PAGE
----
In September 2012, a jury in Denver found Rodebaugh guilty of six felony violations of the Lacey Act, a federal law that prohibits the transportation of illegally taken wildlife across state lines, applicable because most of his clients came from out of state. Read more

Florida Father and Son Sentenced for Deer Trafficking

White-tailed deer. Photo by Tom Koerner/USFWS.

Donald W. Wainwright, Sr., 49, of Live Oak, Florida, was sentenced August 3, 2015 in U.S. District Court to 21 months in prison and a $125,000 fine for 12 charges related to violating the Lacey Act, one count of conspiracy and one count of wire fraud. His son, Donald W. Wainwright, Jr., 29, of Live Oak, Fla., was sentenced to four months of house arrest and three years of probation for eight charges related to violating the Lacey Act.

Carter Stewart, U.S. Attorney for the Southern District of Ohio, Gregory Jackson, Special Agent in Charge, United States Fish and Wildlife Service Office of Law Enforcement, Chief Scott Zody, Ohio Department of Natural Resources Division of Wildlife, Franklin County Prosecutor Ron O’Brien, the Florida Fish and Wildlife Conservation Commission and Georgia Department of Natural Resources announced the sentences handed down by U.S. District Chief Judge Edmund A. Sargus, Jr. Read more

Safari Club International Suspends Membership of Hunter, Professional Hunter Involved in Death of Cecil

Washington, D.C. – Safari Club International (SCI) supports a full and thorough investigation of the circumstances surrounding the death of Cecil the lion in Zimbabwe. SCI has imposed immediate emergency membership suspensions of both the involved hunter and his guide/professional hunter, and they will remain in place pending the outcome of an investigation.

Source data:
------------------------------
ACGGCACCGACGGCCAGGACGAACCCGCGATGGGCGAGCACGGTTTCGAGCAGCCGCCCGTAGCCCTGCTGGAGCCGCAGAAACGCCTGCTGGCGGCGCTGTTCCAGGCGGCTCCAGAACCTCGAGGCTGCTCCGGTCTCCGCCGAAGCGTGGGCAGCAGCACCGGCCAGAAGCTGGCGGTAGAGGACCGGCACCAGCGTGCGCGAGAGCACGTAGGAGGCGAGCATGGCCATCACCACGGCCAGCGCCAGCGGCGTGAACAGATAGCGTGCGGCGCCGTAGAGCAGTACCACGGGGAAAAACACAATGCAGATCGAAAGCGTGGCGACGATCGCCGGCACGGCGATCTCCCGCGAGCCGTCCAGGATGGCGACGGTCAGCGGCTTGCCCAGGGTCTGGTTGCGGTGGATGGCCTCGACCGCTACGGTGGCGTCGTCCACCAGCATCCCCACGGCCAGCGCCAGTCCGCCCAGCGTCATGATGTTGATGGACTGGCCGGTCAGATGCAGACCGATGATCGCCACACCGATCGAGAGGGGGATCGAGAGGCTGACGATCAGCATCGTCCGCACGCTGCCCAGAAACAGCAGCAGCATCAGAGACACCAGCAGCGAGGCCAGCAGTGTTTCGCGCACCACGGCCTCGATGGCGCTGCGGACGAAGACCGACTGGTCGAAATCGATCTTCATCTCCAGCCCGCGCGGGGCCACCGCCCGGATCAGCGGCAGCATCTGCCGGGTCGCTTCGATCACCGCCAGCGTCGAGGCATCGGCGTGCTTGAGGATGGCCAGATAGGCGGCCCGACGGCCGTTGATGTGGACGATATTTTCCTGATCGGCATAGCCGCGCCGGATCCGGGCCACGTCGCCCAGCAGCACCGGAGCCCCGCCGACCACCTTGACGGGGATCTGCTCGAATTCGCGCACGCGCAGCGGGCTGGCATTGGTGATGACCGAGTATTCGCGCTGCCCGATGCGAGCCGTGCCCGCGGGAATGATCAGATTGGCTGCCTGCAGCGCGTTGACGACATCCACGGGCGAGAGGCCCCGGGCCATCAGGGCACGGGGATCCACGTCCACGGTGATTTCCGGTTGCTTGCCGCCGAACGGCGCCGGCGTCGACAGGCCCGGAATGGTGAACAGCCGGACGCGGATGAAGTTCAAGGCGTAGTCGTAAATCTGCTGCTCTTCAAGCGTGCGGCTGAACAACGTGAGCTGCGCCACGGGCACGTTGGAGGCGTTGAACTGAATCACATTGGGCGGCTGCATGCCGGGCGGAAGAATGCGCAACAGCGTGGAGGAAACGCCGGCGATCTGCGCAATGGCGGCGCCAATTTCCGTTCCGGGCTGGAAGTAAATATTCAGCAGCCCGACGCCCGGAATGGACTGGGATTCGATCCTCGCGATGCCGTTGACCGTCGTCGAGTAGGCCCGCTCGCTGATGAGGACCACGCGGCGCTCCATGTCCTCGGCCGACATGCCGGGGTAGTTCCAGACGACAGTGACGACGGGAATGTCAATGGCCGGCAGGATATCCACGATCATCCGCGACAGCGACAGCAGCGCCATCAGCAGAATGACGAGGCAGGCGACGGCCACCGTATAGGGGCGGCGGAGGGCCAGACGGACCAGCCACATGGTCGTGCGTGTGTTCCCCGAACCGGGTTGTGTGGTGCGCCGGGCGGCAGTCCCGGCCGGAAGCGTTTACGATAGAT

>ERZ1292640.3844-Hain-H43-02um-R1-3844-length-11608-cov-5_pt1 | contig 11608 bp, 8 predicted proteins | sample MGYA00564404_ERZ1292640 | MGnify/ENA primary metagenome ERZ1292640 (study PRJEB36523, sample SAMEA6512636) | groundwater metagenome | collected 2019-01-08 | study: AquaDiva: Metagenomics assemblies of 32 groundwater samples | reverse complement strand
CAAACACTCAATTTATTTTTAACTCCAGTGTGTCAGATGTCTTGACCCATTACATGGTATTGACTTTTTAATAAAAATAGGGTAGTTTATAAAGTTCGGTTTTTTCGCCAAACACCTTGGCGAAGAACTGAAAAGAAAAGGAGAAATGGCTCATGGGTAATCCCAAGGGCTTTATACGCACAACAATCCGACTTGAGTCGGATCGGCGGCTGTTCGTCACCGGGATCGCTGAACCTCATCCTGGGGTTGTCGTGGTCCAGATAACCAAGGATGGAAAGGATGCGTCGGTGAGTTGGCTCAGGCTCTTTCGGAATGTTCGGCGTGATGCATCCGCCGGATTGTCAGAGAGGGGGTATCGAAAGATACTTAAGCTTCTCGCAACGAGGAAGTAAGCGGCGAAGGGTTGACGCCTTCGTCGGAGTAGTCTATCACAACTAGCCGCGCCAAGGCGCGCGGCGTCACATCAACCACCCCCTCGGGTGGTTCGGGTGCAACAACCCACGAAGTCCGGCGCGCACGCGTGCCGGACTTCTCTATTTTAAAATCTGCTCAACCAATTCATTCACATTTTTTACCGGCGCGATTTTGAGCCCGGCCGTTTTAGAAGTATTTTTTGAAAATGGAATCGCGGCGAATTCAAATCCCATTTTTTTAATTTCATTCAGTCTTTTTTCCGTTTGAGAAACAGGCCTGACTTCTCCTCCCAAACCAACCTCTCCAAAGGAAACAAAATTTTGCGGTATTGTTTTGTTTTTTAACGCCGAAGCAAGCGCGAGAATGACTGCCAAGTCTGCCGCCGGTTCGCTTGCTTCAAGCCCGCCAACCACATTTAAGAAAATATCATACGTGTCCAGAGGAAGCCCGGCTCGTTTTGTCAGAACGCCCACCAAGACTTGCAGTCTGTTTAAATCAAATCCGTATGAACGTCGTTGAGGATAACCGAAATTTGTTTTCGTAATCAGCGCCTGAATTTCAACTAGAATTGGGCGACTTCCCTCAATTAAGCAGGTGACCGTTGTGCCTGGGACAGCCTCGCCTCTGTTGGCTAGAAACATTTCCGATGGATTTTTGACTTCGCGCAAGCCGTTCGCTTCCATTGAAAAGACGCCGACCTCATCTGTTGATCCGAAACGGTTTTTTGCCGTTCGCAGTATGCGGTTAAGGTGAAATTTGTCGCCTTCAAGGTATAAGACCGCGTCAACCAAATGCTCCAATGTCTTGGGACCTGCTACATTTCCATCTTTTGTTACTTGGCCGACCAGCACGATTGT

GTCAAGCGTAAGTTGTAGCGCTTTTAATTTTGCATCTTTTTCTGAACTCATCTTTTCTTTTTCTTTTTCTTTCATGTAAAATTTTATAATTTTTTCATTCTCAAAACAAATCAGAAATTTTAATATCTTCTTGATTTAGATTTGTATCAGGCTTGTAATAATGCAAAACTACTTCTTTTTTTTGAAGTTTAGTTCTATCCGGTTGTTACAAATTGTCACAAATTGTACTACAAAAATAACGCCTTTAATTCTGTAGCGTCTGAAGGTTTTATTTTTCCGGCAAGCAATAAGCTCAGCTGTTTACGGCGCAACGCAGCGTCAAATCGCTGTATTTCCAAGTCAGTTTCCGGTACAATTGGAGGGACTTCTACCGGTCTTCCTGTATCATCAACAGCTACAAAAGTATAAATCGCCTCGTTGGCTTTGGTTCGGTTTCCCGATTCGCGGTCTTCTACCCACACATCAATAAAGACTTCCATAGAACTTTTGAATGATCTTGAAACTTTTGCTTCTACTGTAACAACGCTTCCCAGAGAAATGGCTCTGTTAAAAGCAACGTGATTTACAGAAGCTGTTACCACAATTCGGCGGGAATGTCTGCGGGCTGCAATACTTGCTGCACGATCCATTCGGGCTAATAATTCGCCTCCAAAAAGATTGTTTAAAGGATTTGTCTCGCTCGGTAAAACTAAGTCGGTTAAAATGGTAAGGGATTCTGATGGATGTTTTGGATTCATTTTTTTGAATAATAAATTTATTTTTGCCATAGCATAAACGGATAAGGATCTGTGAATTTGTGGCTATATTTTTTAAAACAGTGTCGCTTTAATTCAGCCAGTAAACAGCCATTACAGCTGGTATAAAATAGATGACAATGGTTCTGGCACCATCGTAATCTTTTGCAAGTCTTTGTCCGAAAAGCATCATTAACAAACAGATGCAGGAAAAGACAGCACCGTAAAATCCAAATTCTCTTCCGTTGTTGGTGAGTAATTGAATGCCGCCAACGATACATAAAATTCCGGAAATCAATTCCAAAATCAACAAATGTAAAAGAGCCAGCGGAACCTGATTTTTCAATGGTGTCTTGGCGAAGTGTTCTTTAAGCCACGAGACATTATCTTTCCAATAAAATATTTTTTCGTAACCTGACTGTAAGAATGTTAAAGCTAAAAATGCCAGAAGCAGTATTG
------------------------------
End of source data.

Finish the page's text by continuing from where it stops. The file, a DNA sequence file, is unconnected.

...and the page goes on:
Safari Club International condemns unlawful and unethical hunting practices. SCI supports only legal hunting practices and those who comply with all applicable hunting rules and regulations, and SCI believes that those who intentionally take wildlife illegally should be prosecuted and punished to the maximum extent allowed by law.

China Destroys More Ivory in Symbolic Gesture

African Wildlife Foundation lauds Chinese government’s increasing steps to stem illegal ivory trade, including indications to phase out domestic trade

BEIJING—Following on the heels of an initiative announced yesterday by the Beijing Capital International Airport Customs Office to inform Chinese air travelers to never buy ivory abroad and bring it home, the Chinese government today symbolically destroyed 662 kgs of ivory outside of Beijing. It further indicated it may eventually phase out its domestic ivory trade. With China being the world’s largest ivory-consuming nation and with 25,000 to 35,000 elephants killed in Africa each year to supply the illicit ivory trade, African Wildlife Foundation (AWF) applauds the Chinese government for taking steps to ensure its citizens do not contribute to the illegal trade. Read more

Forensic training for conservation officers paying dividends

At 9 a.m. Nov. 18, conservation officer Richard Cardenas received a complaint that had been phoned in to the Michigan Department of Natural Resources’ Report All Poaching Line about a deer that had been shot.

The caller said she was awakened by a loud thud against her house at approximately 3 a.m. When she went outside to investigate, she discovered a deer lying near her house between a woodshed and the back porch. She then witnessed her neighbor come into her yard, claim the deer and drag it by the antlers to his property.

COs being taught about animal body temperature to determine time of deathAfter speaking to the witness, Cardenas went to the suspect’s residence next door, where he contacted the suspect and observed a bait pile in the backyard, with spotlights from the house pointed toward it.

Cardenas questioned the suspect about the deer in the back of his pickup truck, including about what time of day he shot the deer. The suspect first told Cardenas that he shot the deer at 6 a.m. After further questioning, the suspect changed his answer to say he didn’t know what the time was when he shot the deer. Read more